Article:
I'm sorry I'm increasingly condensing the script, but this is where Yahtzee goes completely overboard with reiterating things that we've already heard a dozen times. The harpsichord is made of evil Prince soul wood and someone is about to die. Let's foreshadow that in a novella.
I'm going to get a better (looping) version of this up when I get around to doing things I say I will. Probably never.
That night, Jack was stirred from his bed by the sound of music emanating from his new instrument. His first thought was anger, because the harpsichord was an antique, never intended to be played. But then he listened to the haunting melancholy tune, and felt his stomach roll inexplicably with fear.
Wilbur, is that you?
Wilbur, in case you haven't noticed, is Jack's entirely heterosexual friend who happens to platonically share a bed with him. This sort of relationship shows up throughout the series.
The sparsely-furnished room below Jack's bedroom was dominated now by his new harpsichord. The same instrument was now being tormented at the spindly hands of the emaciated intruder. The tall man was playing a haunting melody on the harpsichord. Except for his hands, his body was completely still. Jack could not take a step further, because he realized with a lurch that he recognized the dark figure that sat at the keys. He had read of this strange entity that recurred frequently in stories surrounding the Unicorn Inn and the objects that were later constructed from its wood, and he knew with absolute certainty that the Tall Man would destroy him were he not destroyed first.
Just felt I'd give you an idea of the kind of text I've been cutting out, lest you think I'm not doing you all a favor.
Jack took the gun with him, to confront the intruder.
As opposed to providing moral support.
Wilbur... But... I could have sworn...
I know you! You have... oh, god!
I am a worthless, craven fool, not worth a second of your precious time! I beg you, spare me! I will redeem myself for my offense. I will be yours forever, my body, mind, and soul.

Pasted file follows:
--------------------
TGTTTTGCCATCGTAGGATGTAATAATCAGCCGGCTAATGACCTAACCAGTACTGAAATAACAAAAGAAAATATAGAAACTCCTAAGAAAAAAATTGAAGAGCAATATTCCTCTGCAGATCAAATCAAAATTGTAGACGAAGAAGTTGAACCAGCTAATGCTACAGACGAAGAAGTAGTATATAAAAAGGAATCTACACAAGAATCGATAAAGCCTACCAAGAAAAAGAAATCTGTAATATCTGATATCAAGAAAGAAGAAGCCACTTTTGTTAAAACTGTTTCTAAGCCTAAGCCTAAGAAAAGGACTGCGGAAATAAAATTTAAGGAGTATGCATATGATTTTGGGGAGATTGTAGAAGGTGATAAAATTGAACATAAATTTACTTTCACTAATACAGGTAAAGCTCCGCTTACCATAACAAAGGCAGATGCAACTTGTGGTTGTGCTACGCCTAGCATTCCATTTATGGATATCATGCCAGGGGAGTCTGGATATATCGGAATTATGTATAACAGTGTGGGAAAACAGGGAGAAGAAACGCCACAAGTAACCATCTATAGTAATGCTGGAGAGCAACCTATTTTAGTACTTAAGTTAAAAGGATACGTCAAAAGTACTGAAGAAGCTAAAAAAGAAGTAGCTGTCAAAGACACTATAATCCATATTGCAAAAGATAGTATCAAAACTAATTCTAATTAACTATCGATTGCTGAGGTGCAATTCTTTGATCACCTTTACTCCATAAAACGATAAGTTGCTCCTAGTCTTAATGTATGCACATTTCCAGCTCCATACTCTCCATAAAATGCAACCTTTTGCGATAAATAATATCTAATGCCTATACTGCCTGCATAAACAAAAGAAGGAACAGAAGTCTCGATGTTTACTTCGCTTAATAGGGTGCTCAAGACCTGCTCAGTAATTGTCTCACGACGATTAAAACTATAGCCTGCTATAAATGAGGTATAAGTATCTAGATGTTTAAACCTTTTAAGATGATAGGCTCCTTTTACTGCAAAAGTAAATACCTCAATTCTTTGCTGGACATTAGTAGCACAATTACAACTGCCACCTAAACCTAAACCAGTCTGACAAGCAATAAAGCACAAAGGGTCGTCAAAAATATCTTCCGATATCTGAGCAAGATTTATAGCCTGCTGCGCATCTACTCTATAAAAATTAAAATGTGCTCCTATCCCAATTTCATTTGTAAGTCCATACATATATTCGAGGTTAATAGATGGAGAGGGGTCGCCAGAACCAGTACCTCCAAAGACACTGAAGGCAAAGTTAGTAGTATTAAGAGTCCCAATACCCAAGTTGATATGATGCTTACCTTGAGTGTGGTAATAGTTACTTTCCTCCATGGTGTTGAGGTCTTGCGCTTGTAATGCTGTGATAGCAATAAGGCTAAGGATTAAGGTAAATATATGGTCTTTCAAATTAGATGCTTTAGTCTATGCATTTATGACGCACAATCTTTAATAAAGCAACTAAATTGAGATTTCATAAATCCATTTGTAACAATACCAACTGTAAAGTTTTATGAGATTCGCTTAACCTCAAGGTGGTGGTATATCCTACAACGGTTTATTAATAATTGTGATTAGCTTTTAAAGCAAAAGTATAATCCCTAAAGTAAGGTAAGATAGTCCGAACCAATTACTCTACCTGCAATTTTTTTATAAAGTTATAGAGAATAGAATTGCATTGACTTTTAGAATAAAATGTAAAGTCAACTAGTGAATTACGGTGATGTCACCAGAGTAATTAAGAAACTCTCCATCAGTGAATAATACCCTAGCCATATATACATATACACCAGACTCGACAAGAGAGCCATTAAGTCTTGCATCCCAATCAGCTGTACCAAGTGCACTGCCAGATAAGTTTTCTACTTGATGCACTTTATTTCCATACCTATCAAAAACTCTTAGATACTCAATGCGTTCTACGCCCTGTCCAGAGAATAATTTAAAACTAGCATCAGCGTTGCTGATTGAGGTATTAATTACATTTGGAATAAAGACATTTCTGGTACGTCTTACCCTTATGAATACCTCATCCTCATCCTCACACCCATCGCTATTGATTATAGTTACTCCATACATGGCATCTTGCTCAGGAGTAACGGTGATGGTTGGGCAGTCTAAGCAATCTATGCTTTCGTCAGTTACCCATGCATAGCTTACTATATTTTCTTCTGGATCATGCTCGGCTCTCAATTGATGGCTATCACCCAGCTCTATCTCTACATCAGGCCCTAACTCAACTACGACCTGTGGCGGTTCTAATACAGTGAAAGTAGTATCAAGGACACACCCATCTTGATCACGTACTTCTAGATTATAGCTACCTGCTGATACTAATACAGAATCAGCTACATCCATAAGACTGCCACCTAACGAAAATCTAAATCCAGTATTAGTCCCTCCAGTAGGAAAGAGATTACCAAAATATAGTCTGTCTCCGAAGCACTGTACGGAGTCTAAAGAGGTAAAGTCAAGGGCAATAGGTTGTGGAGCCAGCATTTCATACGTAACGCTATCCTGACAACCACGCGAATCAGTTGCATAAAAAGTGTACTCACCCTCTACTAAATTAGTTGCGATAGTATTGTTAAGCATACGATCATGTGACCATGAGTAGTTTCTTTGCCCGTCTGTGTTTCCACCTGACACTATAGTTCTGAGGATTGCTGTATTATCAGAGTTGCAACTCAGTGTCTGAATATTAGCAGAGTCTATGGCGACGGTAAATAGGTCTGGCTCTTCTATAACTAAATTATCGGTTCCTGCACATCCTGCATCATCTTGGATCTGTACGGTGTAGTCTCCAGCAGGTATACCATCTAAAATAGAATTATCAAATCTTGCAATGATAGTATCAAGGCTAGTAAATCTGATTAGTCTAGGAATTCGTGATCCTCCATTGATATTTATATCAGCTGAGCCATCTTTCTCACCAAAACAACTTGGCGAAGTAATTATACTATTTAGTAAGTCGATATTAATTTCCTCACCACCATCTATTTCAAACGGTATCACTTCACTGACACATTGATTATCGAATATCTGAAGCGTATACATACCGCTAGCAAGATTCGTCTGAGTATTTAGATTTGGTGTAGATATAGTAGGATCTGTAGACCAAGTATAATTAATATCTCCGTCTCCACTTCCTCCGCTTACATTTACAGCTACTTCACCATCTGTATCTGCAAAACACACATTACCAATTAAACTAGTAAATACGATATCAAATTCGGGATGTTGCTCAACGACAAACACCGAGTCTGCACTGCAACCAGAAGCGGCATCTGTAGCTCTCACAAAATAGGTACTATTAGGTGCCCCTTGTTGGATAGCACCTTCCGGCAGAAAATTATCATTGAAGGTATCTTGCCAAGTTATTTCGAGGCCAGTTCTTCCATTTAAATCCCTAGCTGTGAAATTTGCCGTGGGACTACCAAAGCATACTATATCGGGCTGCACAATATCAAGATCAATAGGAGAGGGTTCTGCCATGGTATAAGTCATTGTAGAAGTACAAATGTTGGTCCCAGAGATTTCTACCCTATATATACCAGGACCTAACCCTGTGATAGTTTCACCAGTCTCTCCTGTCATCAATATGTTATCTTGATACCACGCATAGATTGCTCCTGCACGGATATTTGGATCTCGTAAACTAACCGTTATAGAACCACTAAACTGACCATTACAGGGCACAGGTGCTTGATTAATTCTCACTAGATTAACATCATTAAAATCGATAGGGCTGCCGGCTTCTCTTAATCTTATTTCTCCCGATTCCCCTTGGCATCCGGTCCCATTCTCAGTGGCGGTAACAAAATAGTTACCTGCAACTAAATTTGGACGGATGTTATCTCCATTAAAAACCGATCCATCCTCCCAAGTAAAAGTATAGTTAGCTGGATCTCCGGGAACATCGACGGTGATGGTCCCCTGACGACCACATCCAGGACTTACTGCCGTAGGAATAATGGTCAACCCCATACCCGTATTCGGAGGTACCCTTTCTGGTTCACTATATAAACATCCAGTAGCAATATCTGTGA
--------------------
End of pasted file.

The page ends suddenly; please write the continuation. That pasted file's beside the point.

Thank you, my lord. Thank you.
In the commentary, Yahtzee feebly tries to explain why this happens, besides "I needed a plot", of course. His justification is that the Prince felt he had already caused Jack enough pain, which is somewhat like Bernie Madoff deciding he's made enough money and investing in a local credit union. [/incredibly topical reference].
Notice that Siobhan is gone. This is definitively intentional this time.
This may well have been the same Jack Frehorn who went on to form a bizarre religious cult: A depraved group of paganistic worshippers who were spoken of with much derision by conventional society.
We get to see this cult in 6 Days. It's basically just a thin Scientology joke.
With my latest flashback, my knowledge of the history of the cursed wood gained another step. Before the crate, it had been a harpsichord. And some time before the harpsichord, it had been part of some kind of hostelry in Wales. An inn called the unicorn... why did that ring a bell somewhere in my recent memory? I had definitely seen something in the Clanbronwyn hotel that was linked to the place. But where?
Victim 3: Frehorn
1. The third Man who desired judgment was Frehorn, who had bought from those who made luxuries with the wood that was the Prince's Soul, and against whom the Prince brought down the pain of the Soul. The Prince came and struck down the lover of Frehorn, and Frehorn knew the name of the King.
2. And Frehorn said, "I know you now, O Prince who was the Arrogant Man, and I anticipate your wish, and I will devote myself to spreading the teachings you have brought me and the love of our King."
3. And the Prince was satisfied, and Frehorn called all those who would listen and they formed an Order of Blessed Agonies that would work to redeem the follies of the Men of Technology.
Seriously, it actually says "the lover of Frehorn". Some day, Yahtzee should try giving a talk about this series at Sarah Lawrence.
Next time, we collect limbs.
So I did some reflecting prior to starting Notes and realised that 5 Days was about a group of strangers having to unite against an unknown evil, while 7 Days was about a group of friends being separated and picked off by the same evil. So I tried to come up with a different overall theme to the characters in Notes. The theme ended up being 'you're the only one who's seeing horrible things while surrounded by people who aren't seeing anything'. That kind of goes away after a while, though.